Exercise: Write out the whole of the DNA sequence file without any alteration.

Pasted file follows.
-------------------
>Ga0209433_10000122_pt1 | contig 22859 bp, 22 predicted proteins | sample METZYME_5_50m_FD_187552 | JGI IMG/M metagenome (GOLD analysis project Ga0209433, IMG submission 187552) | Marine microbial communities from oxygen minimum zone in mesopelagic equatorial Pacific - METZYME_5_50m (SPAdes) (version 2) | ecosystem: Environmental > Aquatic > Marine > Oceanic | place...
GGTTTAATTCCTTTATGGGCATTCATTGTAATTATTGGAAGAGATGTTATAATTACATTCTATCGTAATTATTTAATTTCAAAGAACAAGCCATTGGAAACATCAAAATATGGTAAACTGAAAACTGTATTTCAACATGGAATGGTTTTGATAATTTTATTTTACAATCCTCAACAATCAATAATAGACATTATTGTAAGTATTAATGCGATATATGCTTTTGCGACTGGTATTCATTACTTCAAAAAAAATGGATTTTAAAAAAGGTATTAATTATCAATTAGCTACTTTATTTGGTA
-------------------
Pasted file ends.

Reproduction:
>Ga0209433_10000122_pt1 | contig 22859 bp, 22 predicted proteins | sample METZYME_5_50m_FD_187552 | JGI IMG/M metagenome (GOLD analysis project Ga0209433, IMG submission 187552) | Marine microbial communities from oxygen minimum zone in mesopelagic equatorial Pacific - METZYME_5_50m (SPAdes) (version 2) | ecosystem: Environmental > Aquatic > Marine > Oceanic | place...
GGTTTAATTCCTTTATGGGCATTCATTGTAATTATTGGAAGAGATGTTATAATTACATTCTATCGTAATTATTTAATTTCAAAGAACAAGCCATTGGAAACATCAAAATATGGTAAACTGAAAACTGTATTTCAACATGGAATGGTTTTGATAATTTTATTTTACAATCCTCAACAATCAATAATAGACATTATTGTAAGTATTAATGCGATATATGCTTTTGCGACTGGTATTCATTACTTCAAAAAAAATGGATTTTAAAAAAGGTATTAATTATCAATTAGCTACTTTATTTGGTA